Planning ahead even as an underclassmen in pharmacy school will save you a lot of time. There have been many of those who spent considerable time as a post-graduate pharmacy resident, fellow, or even pursuing a PhD, and go completely around and work in a retail pharmacy. They could have saved a lot of time doing research in pharmacy school to have avoided the years spent in post-graduate training if they were to end up as a retail pharmacist, which typically does not require a post-graduate residency or fellowship. There are those of course who enjoy trying different things firsthand before settling down in one position. Below are some common career routes for pharmacy students.
Retail Pharmacist: The most common job of a newly christened pharmacy graduate. With many new medications available in the market, increasing retirement of baby-boomers, and the longer lifespan of retirees, the retail pharmacist will always be an essential and immediately available source of reliable health care professionals in this country.
Hospital Pharmacist: Hospital pharmacist review medication orders for appropriateness, drug-drug interactions, provide support to nurses and doctors, and mix medications. They are an extremely helpful resource to other healthcare providers and are a valuable team member in the hospital performing critical tasks such as providing an additional checkpoint for medication safety.
Residency/Fellowship: One or two years of intensive training within a hospital, managed care, or retail organization. One year of residency may sometimes be equated by employers as two to three years of non-residency pharmacy experience.
Regulatory Analyst/Consultant: Pharmacists provide regulatory support for drug manufacturers in support of their clinical trials or drug applications for marketing purposes. Regulatory Analysts or Consultants may receive training as a fellow within an industry pharmaceutical program where they may learn all the nuances associated with drug applications and clinical trials.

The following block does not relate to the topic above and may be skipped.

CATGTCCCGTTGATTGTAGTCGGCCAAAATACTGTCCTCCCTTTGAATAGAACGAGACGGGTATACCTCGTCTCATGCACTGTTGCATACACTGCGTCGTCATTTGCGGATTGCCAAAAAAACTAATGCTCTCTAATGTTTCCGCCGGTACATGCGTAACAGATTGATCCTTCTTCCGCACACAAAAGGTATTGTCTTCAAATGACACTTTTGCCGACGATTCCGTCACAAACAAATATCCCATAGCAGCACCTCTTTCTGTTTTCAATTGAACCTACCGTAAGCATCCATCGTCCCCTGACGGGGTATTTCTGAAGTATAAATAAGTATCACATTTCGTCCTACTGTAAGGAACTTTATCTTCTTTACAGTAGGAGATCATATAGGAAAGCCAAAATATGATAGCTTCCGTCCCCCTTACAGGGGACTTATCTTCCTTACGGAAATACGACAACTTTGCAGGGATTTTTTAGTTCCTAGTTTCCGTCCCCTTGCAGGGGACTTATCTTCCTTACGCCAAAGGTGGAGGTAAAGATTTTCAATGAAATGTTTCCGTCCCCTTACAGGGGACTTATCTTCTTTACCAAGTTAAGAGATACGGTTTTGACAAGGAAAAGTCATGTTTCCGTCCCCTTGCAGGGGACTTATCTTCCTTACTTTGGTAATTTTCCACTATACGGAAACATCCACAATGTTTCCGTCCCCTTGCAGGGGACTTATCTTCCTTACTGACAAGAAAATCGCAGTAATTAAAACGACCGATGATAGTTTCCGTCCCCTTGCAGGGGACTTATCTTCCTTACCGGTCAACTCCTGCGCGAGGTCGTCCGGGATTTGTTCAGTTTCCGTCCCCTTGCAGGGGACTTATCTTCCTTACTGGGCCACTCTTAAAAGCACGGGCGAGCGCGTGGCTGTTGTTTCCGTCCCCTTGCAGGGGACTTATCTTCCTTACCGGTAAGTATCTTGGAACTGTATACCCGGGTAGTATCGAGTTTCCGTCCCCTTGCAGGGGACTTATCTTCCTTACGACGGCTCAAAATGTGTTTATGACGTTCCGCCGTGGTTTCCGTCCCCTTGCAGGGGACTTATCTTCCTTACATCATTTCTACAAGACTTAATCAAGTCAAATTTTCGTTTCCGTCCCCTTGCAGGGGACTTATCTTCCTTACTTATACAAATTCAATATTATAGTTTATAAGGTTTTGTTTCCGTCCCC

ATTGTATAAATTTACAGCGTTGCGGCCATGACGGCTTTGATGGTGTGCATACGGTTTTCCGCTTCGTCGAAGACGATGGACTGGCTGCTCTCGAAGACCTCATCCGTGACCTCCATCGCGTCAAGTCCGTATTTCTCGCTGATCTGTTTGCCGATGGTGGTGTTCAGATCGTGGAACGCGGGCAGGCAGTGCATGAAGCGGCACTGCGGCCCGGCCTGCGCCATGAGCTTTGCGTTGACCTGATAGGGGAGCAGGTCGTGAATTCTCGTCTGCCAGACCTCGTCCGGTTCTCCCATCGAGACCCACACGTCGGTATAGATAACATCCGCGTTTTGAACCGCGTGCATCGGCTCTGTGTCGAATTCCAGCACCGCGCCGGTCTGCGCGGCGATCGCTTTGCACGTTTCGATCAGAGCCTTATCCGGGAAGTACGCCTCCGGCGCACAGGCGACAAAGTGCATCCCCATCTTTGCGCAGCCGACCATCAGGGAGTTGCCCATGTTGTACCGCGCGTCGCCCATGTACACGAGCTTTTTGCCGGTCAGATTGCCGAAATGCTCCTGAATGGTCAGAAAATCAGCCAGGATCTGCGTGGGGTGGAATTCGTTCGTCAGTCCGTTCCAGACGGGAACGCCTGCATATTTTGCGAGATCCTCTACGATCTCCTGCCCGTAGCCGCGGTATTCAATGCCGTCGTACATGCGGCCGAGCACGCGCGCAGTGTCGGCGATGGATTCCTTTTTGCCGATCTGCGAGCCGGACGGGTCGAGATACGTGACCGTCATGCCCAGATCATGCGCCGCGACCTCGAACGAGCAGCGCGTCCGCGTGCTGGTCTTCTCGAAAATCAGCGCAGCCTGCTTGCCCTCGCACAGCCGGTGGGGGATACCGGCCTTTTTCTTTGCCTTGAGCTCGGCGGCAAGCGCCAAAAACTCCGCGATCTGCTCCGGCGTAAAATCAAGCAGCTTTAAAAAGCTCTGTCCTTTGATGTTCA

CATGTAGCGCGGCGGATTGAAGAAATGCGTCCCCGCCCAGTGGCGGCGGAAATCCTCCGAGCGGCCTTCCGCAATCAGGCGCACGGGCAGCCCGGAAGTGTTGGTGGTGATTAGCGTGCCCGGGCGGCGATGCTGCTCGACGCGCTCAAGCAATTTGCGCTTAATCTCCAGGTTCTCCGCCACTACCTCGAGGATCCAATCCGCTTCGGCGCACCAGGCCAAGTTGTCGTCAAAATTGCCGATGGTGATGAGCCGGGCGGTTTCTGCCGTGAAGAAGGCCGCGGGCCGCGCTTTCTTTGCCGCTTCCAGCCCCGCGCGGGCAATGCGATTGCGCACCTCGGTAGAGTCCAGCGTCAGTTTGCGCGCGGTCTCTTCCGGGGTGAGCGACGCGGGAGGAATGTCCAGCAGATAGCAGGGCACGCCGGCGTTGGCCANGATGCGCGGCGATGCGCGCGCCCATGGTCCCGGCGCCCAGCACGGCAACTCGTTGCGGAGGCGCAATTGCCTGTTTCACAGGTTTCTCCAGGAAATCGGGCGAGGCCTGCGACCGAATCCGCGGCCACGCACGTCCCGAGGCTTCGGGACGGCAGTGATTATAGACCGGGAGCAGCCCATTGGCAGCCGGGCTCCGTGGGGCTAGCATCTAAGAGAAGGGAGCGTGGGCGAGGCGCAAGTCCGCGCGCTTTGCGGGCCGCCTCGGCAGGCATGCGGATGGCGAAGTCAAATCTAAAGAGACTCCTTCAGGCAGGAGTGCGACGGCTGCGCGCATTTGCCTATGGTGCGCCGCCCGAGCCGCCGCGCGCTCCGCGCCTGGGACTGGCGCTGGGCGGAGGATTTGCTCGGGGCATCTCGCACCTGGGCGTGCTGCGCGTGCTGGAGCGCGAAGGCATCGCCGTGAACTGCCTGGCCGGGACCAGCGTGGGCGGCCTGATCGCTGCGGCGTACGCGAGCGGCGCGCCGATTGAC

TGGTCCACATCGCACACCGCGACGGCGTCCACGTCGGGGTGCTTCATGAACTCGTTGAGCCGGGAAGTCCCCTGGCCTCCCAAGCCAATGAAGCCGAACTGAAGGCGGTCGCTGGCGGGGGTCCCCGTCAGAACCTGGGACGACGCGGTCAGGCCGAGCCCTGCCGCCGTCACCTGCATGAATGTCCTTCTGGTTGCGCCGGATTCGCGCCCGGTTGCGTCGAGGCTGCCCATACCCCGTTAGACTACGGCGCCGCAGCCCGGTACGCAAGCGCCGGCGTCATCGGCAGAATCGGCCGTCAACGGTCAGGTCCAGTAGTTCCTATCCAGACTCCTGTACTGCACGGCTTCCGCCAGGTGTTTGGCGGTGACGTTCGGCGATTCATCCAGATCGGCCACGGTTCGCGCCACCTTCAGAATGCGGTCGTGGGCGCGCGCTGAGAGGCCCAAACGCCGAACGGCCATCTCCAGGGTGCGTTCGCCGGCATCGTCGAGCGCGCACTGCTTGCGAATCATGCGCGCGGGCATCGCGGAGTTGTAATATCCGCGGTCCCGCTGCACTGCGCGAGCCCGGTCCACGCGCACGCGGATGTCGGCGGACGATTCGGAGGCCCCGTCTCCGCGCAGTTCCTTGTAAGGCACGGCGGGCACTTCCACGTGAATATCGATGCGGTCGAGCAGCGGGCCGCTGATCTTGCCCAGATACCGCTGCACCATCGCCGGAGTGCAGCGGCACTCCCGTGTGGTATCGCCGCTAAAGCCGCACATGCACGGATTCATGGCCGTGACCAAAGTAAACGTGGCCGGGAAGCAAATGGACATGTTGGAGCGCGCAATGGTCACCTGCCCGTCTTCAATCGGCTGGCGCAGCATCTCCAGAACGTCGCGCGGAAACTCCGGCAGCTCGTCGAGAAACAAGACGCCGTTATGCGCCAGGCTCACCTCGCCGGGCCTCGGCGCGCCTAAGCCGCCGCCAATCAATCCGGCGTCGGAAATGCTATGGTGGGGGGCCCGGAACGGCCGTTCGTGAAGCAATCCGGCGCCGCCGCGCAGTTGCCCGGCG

Drug Information Specialist: Drug information specialists provide information support to other healthcare providers and patients. They advise on subjects such as interpreting journal articles, reviewing a medication’s adverse effects and interactions, and performing drug presentations to other healthcare providers and even students.
Academia: Pharmacists and those with advanced pharmaceutical degrees (PhD) who have a passion of teaching the future generation of pharmacists may teach at pharmacy schools and even other healthcare schools such as medical and nursing schools. Many of the teachers experiences that range from clinical/retail experience, drug industry, or pharmacology.
Information Systems Pharmacist: These pharmacists have a knack for fixing computers, printers, software, or other information technology issues related to pharmacy medication order entry systems, automated dispensing cabinets, etc. Training for a career in this may require taking classes with vendor products, courses in computers at the college level, or just being good with computers. They are also involved with managing or creating medication reports for management, adding or deleting drugs in the medication database, working with other IT departments, and managing medication alert settings within the pharmacy IT systems.
Medical Liaison: Pharmacists are obvious well known for their knowledge of drugs. Therefore, putting that to good use, they may be employed as medical liaisons on behalf of a drug company. These positions require a level of knowledge beyond those of a typical drug representative. They meet with medical doctors to provide resourceful drug information, as well as provide presentations during drug conferences. Lots of travel is usually necessary, but much flexibility in one’s own schedule is usually allowed. Not a typical office drug as your office may be within your car or home. If you are an extrovert that likes meeting new people, providing presentations, and are a travel warrior this may be the job for you!